Presentation is loading. Please wait.

Presentation is loading. Please wait.


Similar presentations

Presentation on theme: "INHALABLE PARTICULATE MATTER SAMPLING OPTIONS FROM SKC INC."— Presentation transcript:



3 A GLOBAL DISCONNECT Global differences in definitions of workplace contaminants and standard sampling methods for those contaminants create a variety of problems.

4 GLOBAL DIFFERENCES IN DEFINTIONS  Complicate international comparisons and sharing of data  Make our profession seem illogical to lay people including legislators  Contribute to differences in worker protection in different countries  Complicate the choice of sampling equipment

5 GLOBAL DIFFERENCES IN SAMPLERS  Result in considerable differences in exposure measurements when sampling the same contaminant under identical environmental conditions.

6 A COMMON SENSE APPROACH  Since we are interested in health effects, researchers sought to design a personal sampler that would be based “on a biologically relevant definition of total dust, that is, one which represents the total of what the worker takes in through the nose and/or mouth during the act of breathing”. (Ann. Occup. Hyg. Vol. 30, 1986.)

7 HISTORICAL EVENTS A Move Toward Standardization  ACGIH  ISO  CEN

8 HISTORICAL EVENTS  In 1982, ACGIH appointed an ad hoc committee on Air Sampling Procedures (ASP) with the task of preparing recommendations for size-selective sampling that would lead to an approach for establishing particle size- selective TLVs for particulates.

9 HISTORICAL EVENTS  In 1983, ISO published Technical Report 7708 giving definitions of particle size fractions corresponding to three regions of the respiratory tract. The fraction which would be measured would depend on the site of action of the particulate material under study.

10 HISTORICAL EVENTS  In 1985, ACGIH published a report with a similar proposal to that published by ISO.  In 1987, an ISO Working Group was established to revise TR7708 as an international standard and a CEN Working Group was established to produce a European standard.

11 HISTORICAL EVENTS  In 1993, revisions to Appendix D of the ACGIH TLV booklet, “Particle Size- Selective Sampling Criteria for Airborne Particulate Matter” were adopted by ACGIH.  Three particulate mass fractions were defined: inhalable, thoracic and respirable.


13 HISTORICAL EVENTS  U.S. NIOSH nor OSHA have not officially endorsed the three new international particulate definitions in total.  The only published method by U.S. government agencies using inhalable samplers is NIOSH 5700 for formaldehyde on dust specifying an IOM sampler or equivalent.

14 HISTORICAL EVENTS  The Health and Safety Executive describes the use of inhalable and respirable samplers that meet the new definitions in MDHS 14/3, “General methods for sampling and gravimetric analysis of respirable and inhalable dust”.

15 HISTORICAL EVENTS  Australia has embraced the new definitions of inhalable and respirable particulate mass in the new drafts of the Australian Standards for sampling and gravimetric determination of inhalable dust (AS 3640) and respirable dust (AS2985).

16 MOVING FORWARD  Definitions  Performance Specifications  Samplers  Exposure Limits

17 INHALABLE PARTICULATE MASS  Defined as those materials that are hazardous when deposited anywhere in the respiratory tract  Includes particulate matter that enter the head airways region including the nose and mouth  Also includes materials that can produce systemic toxicity from deposition anywhere in the respiratory system.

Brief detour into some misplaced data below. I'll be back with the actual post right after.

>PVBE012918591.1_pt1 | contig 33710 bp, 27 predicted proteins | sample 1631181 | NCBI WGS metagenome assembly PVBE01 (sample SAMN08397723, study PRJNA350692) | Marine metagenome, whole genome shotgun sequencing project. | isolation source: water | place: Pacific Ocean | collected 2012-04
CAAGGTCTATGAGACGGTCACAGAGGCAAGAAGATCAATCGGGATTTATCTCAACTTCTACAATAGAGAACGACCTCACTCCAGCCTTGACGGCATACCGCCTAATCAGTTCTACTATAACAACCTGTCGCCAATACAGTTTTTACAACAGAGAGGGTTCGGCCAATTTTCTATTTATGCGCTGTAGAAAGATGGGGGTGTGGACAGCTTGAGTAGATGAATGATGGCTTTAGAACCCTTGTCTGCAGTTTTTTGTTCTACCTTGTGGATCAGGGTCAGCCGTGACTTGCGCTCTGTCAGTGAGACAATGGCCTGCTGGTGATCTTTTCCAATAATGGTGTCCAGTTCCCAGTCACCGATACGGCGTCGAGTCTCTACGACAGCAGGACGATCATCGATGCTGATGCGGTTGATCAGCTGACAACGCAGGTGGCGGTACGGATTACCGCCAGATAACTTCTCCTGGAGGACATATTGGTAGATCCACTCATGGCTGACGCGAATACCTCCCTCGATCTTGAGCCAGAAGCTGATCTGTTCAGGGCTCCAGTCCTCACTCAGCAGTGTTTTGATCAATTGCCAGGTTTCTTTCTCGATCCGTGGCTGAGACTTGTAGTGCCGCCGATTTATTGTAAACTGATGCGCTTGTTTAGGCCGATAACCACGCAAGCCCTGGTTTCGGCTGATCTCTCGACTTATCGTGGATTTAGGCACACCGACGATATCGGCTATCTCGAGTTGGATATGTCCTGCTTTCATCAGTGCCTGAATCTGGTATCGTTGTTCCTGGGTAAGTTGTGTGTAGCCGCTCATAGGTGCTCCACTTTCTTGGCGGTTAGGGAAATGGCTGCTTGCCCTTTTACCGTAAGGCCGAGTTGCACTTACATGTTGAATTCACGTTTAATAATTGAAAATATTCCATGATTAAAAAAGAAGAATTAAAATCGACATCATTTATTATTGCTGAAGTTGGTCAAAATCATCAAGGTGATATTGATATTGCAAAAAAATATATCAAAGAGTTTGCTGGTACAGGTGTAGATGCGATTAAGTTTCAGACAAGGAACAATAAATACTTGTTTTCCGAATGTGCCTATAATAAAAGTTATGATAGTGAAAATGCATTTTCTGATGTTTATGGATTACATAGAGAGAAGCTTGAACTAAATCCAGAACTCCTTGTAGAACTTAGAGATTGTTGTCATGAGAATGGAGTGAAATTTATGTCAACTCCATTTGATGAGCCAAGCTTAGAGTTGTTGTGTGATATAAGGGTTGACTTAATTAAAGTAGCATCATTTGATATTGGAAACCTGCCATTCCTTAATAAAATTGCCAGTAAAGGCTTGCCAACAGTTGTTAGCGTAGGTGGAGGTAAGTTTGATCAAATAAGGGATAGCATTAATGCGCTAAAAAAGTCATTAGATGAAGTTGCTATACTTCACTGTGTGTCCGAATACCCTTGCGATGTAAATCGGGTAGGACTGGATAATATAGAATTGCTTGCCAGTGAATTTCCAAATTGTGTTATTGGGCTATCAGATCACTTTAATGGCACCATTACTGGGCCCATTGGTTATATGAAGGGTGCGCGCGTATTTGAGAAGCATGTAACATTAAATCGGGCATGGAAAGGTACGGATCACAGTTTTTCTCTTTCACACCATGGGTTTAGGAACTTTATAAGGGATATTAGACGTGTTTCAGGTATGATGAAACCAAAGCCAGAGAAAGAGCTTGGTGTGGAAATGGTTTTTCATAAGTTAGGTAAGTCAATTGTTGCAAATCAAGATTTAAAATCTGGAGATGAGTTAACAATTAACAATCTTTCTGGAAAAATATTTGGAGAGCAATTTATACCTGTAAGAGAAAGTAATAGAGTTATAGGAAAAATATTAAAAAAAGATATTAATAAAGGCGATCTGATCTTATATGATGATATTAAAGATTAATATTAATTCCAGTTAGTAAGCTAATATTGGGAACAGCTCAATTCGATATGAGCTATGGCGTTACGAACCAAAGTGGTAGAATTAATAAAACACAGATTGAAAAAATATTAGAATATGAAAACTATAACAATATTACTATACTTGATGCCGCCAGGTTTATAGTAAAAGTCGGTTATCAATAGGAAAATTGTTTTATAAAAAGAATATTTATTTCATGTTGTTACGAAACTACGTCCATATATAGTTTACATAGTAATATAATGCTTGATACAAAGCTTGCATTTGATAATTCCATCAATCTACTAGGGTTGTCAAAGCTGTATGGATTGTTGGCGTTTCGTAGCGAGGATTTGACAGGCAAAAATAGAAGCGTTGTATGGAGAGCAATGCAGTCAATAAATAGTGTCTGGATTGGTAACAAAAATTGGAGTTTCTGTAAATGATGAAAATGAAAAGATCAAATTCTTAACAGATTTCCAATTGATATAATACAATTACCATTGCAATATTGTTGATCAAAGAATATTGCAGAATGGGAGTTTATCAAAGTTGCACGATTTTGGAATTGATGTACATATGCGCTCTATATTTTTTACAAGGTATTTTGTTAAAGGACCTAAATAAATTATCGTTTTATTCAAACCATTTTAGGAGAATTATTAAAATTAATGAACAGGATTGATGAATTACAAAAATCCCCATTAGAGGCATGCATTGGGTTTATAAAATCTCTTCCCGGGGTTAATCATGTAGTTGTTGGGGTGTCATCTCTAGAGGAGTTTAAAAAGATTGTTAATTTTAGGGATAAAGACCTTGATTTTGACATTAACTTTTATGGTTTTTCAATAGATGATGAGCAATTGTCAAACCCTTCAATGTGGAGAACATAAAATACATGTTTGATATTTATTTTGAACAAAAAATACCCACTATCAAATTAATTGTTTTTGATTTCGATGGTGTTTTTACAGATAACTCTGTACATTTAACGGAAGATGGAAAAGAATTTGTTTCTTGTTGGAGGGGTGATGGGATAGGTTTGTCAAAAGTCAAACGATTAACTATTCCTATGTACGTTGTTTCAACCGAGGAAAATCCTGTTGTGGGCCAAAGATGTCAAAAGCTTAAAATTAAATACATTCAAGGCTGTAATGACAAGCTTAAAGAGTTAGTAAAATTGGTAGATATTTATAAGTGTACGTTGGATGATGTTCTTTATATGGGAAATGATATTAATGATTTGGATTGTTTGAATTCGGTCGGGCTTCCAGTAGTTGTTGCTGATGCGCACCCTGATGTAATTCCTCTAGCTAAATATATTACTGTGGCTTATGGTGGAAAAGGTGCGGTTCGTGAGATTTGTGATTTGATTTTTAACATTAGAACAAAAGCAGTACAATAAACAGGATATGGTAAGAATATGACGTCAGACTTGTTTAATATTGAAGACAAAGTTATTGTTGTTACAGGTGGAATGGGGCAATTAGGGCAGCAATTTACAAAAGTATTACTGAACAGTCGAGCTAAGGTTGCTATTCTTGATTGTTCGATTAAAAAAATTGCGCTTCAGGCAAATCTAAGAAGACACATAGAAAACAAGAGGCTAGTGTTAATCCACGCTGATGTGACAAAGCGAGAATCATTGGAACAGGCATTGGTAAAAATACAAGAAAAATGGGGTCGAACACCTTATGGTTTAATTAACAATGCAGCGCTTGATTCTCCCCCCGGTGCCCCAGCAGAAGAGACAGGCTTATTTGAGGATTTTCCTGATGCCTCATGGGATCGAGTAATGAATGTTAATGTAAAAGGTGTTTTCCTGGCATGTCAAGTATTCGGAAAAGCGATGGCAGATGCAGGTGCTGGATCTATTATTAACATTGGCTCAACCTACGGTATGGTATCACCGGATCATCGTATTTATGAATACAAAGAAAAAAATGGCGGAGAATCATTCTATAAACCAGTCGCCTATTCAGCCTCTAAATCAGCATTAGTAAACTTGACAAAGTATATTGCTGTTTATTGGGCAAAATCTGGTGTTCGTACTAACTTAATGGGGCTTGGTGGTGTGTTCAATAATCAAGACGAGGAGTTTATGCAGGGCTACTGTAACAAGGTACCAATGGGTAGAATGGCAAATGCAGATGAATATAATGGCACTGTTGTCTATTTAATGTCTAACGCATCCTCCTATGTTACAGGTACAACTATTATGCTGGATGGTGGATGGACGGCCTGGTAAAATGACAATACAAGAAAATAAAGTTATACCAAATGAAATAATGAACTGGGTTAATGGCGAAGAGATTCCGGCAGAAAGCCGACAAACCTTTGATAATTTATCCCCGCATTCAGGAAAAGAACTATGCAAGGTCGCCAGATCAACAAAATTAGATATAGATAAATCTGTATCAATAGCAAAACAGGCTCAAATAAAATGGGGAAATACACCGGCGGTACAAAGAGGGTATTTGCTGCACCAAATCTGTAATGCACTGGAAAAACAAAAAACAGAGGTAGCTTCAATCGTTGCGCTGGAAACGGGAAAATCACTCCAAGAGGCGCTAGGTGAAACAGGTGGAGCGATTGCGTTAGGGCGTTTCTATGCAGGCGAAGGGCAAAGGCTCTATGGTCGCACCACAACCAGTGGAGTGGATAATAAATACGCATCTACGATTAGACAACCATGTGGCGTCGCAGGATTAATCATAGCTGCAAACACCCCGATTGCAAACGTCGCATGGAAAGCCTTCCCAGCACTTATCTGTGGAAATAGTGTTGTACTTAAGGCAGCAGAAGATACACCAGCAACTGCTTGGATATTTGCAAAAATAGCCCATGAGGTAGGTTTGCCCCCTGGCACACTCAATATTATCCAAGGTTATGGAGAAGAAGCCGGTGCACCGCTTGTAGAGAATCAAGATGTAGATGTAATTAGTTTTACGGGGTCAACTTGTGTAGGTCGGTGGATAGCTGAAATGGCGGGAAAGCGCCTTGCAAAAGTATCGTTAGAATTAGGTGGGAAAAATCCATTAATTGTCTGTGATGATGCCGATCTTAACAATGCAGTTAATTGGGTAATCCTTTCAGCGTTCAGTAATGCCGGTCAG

18 INHALABLE SAMPLERS  Meet the inhalability criterion when a personal sampler mounted on the body gives the same measured dust concentration and aerodynamic size distribution as that inhaled by its wearer, regardless of dust source location and wind conditions.  Defined as having a 50% cut-point of 100 microns.

19 TRADITIONAL FILTER CASSETTES  Do not effectively sample inhalable particulate matter  They significantly underestimate the concentration of larger dust particles from  m.  The inlets do not effectively capture the larger particles, particles adhere to the cassette walls and sample loss can occur when removing the filters.

20 INHALABLE SAMPLERS A personal sampler for inhalable particulate was first developed by Mark and Vincent in 1986 at the Institute of Occupational Medicine and licensed for manufacture by SKC.

21 IOM SAMPLER ( SKC Cat. No A) Exploded View

22 USING THE IOM SAMPLER SAMPLE LOGISTICS  Load a 25-mm filter into the cassette using forceps and wearing gloves.  Equilibrate the filter/cassette assembly overnight under controlled humidity conditions then weigh them as a unit.  Allow the assembly to stabilize a few minutes before taking a reading.

23 USING THE IOM SAMPLER SAMPLE LOGISTICS  Place the IOM cassette/filter assembly into the sampler body, screw on the cover cap, and connect to the pump.  Calibrate the flow rate to 2 L/min using the IOM Calibration Adapter (Cat. No ) or by placing in a calibration chamber.  Following sample collection, weigh the cassette/filter assembly again following the procedures described above.

24 USING THE IOM SAMPLER SAMPLE LOGISTICS  Transport clips are available to transport the filter/cassette assemblies to the sampling site or the laboratory (Cat. No A).

25 ADVANTAGES OF THE IOM  Since the filter and cassette are weighed together, all particles which enter through the sampling inlet are part of the analysis.  Any particulate dislodged from the filter due to accidental knocking, will be retained inside the cassette and weighed.

26 ADVANTAGES OF THE IOM  The collection efficiency gives an acceptable match to the inhalability definition when worn on the lapel as a personal sampler.  The performance is relatively independent of wind speed for particles with aerodynamic diameter up to and including 75  m.

27 WEIGHING ACCURACY OF IOM SAMPLES CONCERNS  March/April 1999 AIHA Journal article discusses problems of water absorption by plastic IOM cassette and resulting instability of the tare weight RESPONSE  SKC has changed the plastic material to address water. adsorption.  Do not desiccate  Equilibrate under controlled humidity conditions.  Consider stainless steel cassettes.